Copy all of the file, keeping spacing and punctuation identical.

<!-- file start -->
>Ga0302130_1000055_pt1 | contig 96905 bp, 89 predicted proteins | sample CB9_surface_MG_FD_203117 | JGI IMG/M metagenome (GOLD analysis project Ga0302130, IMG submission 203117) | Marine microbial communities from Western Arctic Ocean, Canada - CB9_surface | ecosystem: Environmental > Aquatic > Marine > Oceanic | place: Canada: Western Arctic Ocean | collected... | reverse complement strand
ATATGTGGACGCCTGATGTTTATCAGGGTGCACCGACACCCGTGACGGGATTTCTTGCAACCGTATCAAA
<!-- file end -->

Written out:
>Ga0302130_1000055_pt1 | contig 96905 bp, 89 predicted proteins | sample CB9_surface_MG_FD_203117 | JGI IMG/M metagenome (GOLD analysis project Ga0302130, IMG submission 203117) | Marine microbial communities from Western Arctic Ocean, Canada - CB9_surface | ecosystem: Environmental > Aquatic > Marine > Oceanic | place: Canada: Western Arctic Ocean | collected... | reverse complement strand
ATATGTGGACGCCTGATGTTTATCAGGGTGCACCGACACCCGTGACGGGATTTCTTGCAACCGTATCAAA